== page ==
It’s your semi-regular somewhat-monthly installment of Geistlist, the decreasingly secret newsletter of Jacob Ford, and kind of a corrupted 4-way merge between nonsensenyc, Garbage Day, shareholder letters, and a church bulletin.
Most of you I know in real life but a growing number I do not, which makes me feel honored and strange. Please don’t feel weird introducing yourself sometime if you’d like, via a reply to this very email or one of the Things below.
The unsubscribe button is always at the bottom—use it if you ever need—and there’s an RSS version too.
Launched a podcast, and I made it a little website too. It’s about objects, people, and Old New York. It is called Undiscarded, hosted by your curious friend and mine: Tania Mohammed. She’s good at asking people why they love things, and translating their answers into understanding.
You walk into a divey Bushwich arcade bar on a last Monday night of the month, it’s basically empty and you order some kind of KCBC sour. In the middle of the room is a blue-screen VCR hooked through an ungodly snake of adapters to a projector and a live Twitch stream. A stack of tapes sites beside, but you brought a grody CVS bag of tapes you found on a Ridgewood sidewalk because you read about this VHS nostalgia death cult on Thrillist. Nobody appears to be in charge, nobody is watching but everybody might. You know what you have to do.
Party critic Adlan Jackson has a new fortnightly column in Hell Gate, where he does what this newsletter tries to do but about other people and less about my own stuff. Adlan rocks at describing scenes you never really thought to check out or be part of, and also at calling you personally to the stand. Please help me make him write a piece about sneaking into Brooklyn Steel.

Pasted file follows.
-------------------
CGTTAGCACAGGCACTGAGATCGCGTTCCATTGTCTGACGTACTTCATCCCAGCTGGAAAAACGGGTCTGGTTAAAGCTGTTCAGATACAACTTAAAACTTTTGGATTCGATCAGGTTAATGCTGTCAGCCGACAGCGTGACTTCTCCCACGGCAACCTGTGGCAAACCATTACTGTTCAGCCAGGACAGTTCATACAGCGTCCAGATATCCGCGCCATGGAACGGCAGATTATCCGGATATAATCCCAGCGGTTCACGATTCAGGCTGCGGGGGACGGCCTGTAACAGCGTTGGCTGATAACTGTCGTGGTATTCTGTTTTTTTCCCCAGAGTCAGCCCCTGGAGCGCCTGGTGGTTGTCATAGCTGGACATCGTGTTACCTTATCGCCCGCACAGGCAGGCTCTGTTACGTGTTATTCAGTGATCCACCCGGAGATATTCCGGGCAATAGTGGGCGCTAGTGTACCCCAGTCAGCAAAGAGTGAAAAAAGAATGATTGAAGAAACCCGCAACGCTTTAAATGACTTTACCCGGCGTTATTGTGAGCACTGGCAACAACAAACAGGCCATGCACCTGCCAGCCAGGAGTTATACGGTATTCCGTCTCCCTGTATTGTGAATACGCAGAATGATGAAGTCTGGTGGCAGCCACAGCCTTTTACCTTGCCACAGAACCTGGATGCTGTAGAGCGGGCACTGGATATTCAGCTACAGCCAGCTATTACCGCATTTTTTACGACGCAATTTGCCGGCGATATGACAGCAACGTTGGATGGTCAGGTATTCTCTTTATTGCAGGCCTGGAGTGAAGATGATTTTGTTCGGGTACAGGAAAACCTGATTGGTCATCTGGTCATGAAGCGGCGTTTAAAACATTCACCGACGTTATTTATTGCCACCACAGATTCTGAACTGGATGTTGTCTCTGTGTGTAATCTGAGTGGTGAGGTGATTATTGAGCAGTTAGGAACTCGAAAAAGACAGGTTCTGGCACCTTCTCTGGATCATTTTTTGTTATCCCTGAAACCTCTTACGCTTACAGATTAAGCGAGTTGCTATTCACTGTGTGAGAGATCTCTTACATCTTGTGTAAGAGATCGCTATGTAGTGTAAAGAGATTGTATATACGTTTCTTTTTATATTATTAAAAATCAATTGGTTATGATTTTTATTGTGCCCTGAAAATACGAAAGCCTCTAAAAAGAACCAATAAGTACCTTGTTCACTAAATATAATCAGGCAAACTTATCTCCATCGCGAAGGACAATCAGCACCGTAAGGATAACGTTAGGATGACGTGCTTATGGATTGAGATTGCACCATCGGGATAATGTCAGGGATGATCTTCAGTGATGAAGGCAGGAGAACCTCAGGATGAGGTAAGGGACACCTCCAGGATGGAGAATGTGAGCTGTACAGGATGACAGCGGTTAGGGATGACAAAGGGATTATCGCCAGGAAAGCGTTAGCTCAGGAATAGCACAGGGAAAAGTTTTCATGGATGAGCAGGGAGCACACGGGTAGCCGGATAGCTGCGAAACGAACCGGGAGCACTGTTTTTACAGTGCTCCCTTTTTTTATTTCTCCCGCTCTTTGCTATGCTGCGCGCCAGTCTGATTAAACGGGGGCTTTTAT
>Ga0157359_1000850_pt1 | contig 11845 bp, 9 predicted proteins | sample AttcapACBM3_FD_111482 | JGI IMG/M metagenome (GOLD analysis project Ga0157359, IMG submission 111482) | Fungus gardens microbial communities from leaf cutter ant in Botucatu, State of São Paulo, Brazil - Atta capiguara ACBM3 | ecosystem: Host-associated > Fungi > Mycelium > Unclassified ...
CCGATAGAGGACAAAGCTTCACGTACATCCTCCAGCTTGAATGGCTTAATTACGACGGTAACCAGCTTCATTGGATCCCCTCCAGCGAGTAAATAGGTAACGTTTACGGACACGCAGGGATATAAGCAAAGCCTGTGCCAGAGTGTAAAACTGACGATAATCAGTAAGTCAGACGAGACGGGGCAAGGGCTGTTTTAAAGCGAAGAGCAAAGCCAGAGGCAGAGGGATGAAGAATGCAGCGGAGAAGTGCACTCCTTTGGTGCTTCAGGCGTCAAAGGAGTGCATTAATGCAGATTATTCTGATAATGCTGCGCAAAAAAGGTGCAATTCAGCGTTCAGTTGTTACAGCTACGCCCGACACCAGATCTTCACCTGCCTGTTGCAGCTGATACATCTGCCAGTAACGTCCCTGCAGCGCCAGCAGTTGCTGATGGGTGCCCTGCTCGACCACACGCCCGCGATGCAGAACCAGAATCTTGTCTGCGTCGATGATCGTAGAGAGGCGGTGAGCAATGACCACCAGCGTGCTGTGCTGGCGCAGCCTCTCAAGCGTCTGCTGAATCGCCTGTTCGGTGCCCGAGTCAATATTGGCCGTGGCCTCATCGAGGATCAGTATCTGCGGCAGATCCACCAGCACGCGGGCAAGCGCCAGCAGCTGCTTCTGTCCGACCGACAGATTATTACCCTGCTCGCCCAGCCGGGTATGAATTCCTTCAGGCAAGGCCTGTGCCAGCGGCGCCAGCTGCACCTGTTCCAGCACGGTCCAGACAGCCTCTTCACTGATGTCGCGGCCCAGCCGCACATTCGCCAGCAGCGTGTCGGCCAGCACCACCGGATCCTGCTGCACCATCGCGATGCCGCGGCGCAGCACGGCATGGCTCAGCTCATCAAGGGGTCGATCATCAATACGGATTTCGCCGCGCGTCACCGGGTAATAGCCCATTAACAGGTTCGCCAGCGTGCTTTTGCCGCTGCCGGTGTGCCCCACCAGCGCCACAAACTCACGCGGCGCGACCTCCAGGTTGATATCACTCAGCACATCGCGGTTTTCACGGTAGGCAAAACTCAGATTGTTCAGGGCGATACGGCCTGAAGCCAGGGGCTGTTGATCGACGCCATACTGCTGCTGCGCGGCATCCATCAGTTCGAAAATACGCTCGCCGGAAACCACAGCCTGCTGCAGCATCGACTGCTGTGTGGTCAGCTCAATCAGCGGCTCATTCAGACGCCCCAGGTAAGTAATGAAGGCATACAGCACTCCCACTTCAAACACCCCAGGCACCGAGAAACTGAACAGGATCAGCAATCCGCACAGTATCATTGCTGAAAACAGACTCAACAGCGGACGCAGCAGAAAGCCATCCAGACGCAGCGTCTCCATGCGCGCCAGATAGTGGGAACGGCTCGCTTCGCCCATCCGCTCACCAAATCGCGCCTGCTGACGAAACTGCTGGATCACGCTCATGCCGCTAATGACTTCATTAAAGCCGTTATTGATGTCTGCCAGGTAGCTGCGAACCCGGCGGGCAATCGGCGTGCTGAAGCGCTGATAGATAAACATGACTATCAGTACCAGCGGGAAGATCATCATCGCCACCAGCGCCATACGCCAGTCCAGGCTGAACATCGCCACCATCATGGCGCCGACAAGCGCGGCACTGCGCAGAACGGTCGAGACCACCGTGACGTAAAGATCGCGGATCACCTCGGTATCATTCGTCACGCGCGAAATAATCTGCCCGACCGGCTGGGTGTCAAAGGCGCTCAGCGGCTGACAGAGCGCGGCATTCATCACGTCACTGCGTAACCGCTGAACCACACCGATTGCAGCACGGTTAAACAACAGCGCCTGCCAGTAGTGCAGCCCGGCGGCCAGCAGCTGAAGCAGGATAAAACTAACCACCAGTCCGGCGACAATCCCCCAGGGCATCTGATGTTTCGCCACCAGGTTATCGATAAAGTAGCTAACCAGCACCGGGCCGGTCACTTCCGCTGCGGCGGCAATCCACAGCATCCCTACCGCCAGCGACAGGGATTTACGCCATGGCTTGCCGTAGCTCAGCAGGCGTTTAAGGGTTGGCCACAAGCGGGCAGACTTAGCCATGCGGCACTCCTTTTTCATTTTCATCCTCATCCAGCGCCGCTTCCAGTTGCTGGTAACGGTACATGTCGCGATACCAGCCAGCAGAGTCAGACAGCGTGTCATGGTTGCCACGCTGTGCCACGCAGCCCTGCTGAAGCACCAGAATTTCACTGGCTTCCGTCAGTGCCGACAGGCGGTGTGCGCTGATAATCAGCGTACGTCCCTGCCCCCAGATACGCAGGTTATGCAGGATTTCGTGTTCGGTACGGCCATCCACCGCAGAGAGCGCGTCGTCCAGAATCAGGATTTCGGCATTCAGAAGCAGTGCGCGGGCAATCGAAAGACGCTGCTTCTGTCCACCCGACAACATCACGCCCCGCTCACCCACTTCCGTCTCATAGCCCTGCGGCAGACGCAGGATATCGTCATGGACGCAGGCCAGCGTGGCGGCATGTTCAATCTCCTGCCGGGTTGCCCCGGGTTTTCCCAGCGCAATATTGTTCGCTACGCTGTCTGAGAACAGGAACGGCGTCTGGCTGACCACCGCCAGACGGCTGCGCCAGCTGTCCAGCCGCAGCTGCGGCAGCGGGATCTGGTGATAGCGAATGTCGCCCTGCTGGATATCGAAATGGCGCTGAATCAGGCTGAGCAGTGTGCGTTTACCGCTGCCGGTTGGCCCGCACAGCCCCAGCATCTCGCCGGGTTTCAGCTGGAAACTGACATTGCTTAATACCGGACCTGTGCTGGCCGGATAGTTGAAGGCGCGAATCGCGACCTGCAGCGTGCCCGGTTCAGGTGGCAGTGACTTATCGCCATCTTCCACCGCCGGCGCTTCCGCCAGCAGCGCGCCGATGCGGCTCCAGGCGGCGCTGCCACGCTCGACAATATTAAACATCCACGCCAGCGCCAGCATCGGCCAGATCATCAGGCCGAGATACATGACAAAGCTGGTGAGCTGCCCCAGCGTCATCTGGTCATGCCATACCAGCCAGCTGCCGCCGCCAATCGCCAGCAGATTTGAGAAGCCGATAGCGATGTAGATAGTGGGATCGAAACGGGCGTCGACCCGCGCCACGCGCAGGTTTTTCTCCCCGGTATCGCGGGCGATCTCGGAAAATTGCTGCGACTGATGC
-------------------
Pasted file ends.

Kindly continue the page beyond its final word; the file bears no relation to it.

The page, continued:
You can also save $50/year on Hell Gate until midnight tonight I think? I just did. They’re good people on the internet: words worth paying for, from folks you can email. If you miss the sale it’s okay, still worth trying for a month.
A couple months ago I had the chance to full-circle my infatuation-turned-collaboration-turned-friendship with Yannick Trapman O’Brian, who has been writing a series on the role of money in art, which some day I want to typeset into a miniature book.
As art begets life, both our freewheeling interview about everything and nothing, to which I am too afraid to listen but do remember vaguely what I said and the Pay Up series are not free, but are behind one of those fun and small Patreons where the traffic is refreshingly light, fans are more like friends of friends, and comments are generally read. Think book club, but you can choose to be invisible. In fact, there are monthly readings.
It’s $2/month, as many or few months as you want. If you want to listen or read but money’s tight, hit me up and we’ll hook you up.
I wrote my first-ever theater review, on War Dreamer.